How did we find her? She found us. Following her UNT adviser’s advice to catch the presentations on 21st Century air quality monitoring featured in Downwinders’ series of Evenings of Science and Socializing last June, she drove down to Fort Worth, saw the show, and stayed to talk. It’s a great outreach event when it snags this kind of talent (and courtesy of the Ft. Worth League of Neighborhoods, you have a chance to see a repeat of that Cowtown performance September 7th – see the notice below).
Believed to be the largest, or at least most ambitious citizen-science project in North Texas, Downwinders’ Wise County Ozone Project is going where no state or federal monitoring for smog has gone before: into the only DFW “non-attainment” county without an ozone monitor.
Wise County is where fracking was born and the gas industry still dominates many parts of it. It’s also where a lot of everyone else’s smog accumulates. Predominant southeast winds push it from the Gulf Coast all the way to Midlothian, through the metro DFW area, and into Wise County.
Based on past computer modeling by the State itself, ozone levels are often predicted to be higher in Wise County than any other 10 DFW non-attainment counties – but there’s still no State monitors there.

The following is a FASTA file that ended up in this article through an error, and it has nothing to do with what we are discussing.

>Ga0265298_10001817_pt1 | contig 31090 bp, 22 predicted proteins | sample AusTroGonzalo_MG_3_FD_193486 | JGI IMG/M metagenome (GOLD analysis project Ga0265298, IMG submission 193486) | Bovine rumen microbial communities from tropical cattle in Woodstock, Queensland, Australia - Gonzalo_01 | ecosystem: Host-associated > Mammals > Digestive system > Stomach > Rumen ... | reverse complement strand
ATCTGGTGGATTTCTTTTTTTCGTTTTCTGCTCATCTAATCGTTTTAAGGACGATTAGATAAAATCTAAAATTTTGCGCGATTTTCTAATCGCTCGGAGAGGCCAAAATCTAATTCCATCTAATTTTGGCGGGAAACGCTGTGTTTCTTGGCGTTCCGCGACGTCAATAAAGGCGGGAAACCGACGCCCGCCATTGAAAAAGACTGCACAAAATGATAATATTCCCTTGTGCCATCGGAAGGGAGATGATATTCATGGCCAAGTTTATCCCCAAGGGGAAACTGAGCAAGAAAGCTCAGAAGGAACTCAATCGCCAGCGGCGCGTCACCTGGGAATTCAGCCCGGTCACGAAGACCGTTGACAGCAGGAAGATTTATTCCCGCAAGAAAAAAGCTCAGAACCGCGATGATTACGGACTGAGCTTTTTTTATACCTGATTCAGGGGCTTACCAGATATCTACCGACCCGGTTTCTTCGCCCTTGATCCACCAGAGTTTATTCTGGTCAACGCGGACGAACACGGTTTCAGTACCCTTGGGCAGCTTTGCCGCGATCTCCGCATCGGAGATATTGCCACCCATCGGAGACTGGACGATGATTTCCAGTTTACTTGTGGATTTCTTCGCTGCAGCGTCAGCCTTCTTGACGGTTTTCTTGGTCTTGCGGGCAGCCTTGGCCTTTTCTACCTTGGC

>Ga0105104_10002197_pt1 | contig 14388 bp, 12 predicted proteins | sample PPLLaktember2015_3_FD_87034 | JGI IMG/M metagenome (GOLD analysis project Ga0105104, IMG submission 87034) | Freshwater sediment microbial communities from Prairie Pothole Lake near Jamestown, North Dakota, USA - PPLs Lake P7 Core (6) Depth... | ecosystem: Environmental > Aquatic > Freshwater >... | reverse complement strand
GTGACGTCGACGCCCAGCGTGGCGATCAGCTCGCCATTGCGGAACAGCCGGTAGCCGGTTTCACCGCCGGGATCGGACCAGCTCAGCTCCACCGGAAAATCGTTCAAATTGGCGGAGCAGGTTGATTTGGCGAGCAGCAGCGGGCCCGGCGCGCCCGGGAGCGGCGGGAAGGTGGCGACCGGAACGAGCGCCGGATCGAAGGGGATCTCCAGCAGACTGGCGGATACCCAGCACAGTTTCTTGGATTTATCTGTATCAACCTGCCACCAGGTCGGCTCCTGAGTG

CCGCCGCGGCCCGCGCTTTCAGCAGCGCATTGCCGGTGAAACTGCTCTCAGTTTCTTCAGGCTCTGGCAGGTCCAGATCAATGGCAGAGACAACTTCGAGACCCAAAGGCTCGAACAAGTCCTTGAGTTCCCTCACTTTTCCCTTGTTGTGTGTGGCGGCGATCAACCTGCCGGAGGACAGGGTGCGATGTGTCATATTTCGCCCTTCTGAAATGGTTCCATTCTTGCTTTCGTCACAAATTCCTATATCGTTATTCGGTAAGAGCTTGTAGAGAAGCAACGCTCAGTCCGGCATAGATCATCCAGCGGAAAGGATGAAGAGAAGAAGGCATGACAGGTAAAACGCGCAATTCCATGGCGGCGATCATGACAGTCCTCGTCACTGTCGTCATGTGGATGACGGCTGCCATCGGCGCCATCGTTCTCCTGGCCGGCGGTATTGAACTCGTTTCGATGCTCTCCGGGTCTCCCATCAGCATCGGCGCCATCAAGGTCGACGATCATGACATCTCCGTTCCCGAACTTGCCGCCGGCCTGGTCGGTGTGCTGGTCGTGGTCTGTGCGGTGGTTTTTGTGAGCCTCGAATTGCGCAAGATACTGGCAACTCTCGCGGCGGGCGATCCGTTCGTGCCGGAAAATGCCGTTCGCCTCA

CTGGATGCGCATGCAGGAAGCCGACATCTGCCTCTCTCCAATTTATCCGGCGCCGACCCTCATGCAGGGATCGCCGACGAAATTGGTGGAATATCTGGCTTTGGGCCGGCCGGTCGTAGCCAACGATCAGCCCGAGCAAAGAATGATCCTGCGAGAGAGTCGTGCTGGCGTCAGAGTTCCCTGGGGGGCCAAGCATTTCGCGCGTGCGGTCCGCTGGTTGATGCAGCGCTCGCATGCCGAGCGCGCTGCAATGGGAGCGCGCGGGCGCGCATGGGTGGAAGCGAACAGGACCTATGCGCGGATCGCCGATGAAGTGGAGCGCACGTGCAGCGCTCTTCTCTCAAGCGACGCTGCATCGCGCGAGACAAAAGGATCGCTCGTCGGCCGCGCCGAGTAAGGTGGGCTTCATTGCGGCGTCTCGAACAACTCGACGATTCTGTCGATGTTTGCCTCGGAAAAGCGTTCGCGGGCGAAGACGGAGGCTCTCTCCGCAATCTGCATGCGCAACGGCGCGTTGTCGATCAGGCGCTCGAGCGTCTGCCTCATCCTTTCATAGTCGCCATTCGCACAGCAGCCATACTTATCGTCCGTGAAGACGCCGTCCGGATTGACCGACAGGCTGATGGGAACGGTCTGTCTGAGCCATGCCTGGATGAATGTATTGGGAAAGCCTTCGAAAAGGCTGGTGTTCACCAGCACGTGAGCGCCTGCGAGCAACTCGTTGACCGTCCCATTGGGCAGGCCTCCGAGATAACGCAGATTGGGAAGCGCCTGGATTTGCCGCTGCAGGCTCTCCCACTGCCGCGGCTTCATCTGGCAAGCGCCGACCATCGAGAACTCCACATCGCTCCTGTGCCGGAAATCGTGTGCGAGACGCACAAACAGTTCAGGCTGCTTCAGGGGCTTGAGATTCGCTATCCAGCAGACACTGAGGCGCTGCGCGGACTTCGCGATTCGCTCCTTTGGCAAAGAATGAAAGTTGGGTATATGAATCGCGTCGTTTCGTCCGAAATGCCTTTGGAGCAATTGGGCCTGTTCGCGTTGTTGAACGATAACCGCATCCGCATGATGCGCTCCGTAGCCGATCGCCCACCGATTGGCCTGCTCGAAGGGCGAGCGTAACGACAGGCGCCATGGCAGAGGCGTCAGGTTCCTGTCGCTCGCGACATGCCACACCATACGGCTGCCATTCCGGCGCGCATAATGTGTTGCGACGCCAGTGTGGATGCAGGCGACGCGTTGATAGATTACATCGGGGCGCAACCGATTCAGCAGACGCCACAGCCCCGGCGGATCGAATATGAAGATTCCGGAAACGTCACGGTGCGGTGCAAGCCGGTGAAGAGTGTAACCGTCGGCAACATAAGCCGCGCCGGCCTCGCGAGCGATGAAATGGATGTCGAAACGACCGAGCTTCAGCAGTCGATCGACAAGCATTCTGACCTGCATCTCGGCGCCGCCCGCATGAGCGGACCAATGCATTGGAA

That gap in local public health information is intentional and it’s that gap the Wise County Ozone Project is filling.
Northeim is already drafting plans on how best to put the monitors to the test in the field. She wants us to have the ability to use them as stationary monitoring sites, as well as be able to take them with us on the road. It’s a complex and long-term mission that Northheim says she relishes. And she’ll be putting out the “Help Wanted” sign soon as she recruits other citizen scientists and volunteers to help, so stay tuned. You too can become a citizen scientist for the public interest.
Finding Kari was a real coup. But from its founding, Downwinders has had a long and distinguished history of working with great scientists and using sound science to advance the cause of cleaner air.
Dr. Marvin Legator’s 1996 report on the State’s toxicity classification system eventually led to some changes in Austin. Dr. Stuart Batterman did a landmark public health critique of the TXI hazardous waste burning permit in the late 1990’s. Dr. Al Armendarez, an engineering professor at SMU when he started out as Downwinder’s technical adviser, left in 2009 to become the first engineer ever to be appointed as Regional Administrator for EPA. In 2015, Dr. Kuruvilla John of UNT’s Physics Department used that school’s supercomputers to reproduce the state’s air modeling for DFW outside of Austin for the first time so elected officials could see what impact new pollution controls would have.